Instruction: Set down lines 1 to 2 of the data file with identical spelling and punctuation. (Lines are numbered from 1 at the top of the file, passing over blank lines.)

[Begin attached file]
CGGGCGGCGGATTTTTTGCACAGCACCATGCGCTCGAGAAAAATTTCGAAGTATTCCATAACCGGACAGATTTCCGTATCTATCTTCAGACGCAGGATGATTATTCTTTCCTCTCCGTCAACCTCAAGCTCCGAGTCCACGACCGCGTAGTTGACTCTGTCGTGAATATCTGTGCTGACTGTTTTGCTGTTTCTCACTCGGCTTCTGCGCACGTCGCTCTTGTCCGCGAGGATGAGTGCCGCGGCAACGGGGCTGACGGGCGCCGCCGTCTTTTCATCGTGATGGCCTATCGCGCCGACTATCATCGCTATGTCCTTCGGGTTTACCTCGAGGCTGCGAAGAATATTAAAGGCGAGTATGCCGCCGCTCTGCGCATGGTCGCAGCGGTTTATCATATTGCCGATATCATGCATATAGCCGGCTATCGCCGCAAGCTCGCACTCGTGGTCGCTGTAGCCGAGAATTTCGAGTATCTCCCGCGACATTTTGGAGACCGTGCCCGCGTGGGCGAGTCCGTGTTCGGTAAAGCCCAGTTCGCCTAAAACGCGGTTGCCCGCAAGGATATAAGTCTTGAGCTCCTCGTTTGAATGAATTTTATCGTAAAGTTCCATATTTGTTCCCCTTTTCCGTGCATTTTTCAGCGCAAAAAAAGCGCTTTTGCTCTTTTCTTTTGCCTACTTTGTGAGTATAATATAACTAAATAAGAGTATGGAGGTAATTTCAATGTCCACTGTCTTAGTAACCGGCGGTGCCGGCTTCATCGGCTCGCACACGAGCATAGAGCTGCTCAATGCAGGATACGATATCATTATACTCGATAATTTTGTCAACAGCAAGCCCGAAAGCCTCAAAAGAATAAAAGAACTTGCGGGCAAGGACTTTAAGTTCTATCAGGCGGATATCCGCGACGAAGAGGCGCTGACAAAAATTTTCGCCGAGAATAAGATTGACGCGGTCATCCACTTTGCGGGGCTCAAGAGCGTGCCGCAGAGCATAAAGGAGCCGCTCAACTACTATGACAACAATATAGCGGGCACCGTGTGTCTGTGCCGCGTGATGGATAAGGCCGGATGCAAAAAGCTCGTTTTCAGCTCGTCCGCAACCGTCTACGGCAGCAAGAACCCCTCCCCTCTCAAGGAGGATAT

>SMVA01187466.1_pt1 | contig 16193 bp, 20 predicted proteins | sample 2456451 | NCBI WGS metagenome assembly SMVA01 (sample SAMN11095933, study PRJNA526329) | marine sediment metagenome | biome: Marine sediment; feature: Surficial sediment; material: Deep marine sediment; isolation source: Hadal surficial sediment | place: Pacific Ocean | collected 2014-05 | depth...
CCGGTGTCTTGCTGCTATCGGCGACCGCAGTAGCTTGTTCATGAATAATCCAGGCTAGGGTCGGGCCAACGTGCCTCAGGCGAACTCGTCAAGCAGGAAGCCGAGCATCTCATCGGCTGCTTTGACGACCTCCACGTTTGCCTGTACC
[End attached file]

CGGGCGGCGGATTTTTTGCACAGCACCATGCGCTCGAGAAAAATTTCGAAGTATTCCATAACCGGACAGATTTCCGTATCTATCTTCAGACGCAGGATGATTATTCTTTCCTCTCCGTCAACCTCAAGCTCCGAGTCCACGACCGCGTAGTTGACTCTGTCGTGAATATCTGTGCTGACTGTTTTGCTGTTTCTCACTCGGCTTCTGCGCACGTCGCTCTTGTCCGCGAGGATGAGTGCCGCGGCAACGGGGCTGACGGGCGCCGCCGTCTTTTCATCGTGATGGCCTATCGCGCCGACTATCATCGCTATGTCCTTCGGGTTTACCTCGAGGCTGCGAAGAATATTAAAGGCGAGTATGCCGCCGCTCTGCGCATGGTCGCAGCGGTTTATCATATTGCCGATATCATGCATATAGCCGGCTATCGCCGCAAGCTCGCACTCGTGGTCGCTGTAGCCGAGAATTTCGAGTATCTCCCGCGACATTTTGGAGACCGTGCCCGCGTGGGCGAGTCCGTGTTCGGTAAAGCCCAGTTCGCCTAAAACGCGGTTGCCCGCAAGGATATAAGTCTTGAGCTCCTCGTTTGAATGAATTTTATCGTAAAGTTCCATATTTGTTCCCCTTTTCCGTGCATTTTTCAGCGCAAAAAAAGCGCTTTTGCTCTTTTCTTTTGCCTACTTTGTGAGTATAATATAACTAAATAAGAGTATGGAGGTAATTTCAATGTCCACTGTCTTAGTAACCGGCGGTGCCGGCTTCATCGGCTCGCACACGAGCATAGAGCTGCTCAATGCAGGATACGATATCATTATACTCGATAATTTTGTCAACAGCAAGCCCGAAAGCCTCAAAAGAATAAAAGAACTTGCGGGCAAGGACTTTAAGTTCTATCAGGCGGATATCCGCGACGAAGAGGCGCTGACAAAAATTTTCGCCGAGAATAAGATTGACGCGGTCATCCACTTTGCGGGGCTCAAGAGCGTGCCGCAGAGCATAAAGGAGCCGCTCAACTACTATGACAACAATATAGCGGGCACCGTGTGTCTGTGCCGCGTGATGGATAAGGCCGGATGCAAAAAGCTCGTTTTCAGCTCGTCCGCAACCGTCTACGGCAGCAAGAACCCCTCCCCTCTCAAGGAGGATAT

>SMVA01187466.1_pt1 | contig 16193 bp, 20 predicted proteins | sample 2456451 | NCBI WGS metagenome assembly SMVA01 (sample SAMN11095933, study PRJNA526329) | marine sediment metagenome | biome: Marine sediment; feature: Surficial sediment; material: Deep marine sediment; isolation source: Hadal surficial sediment | place: Pacific Ocean | collected 2014-05 | depth...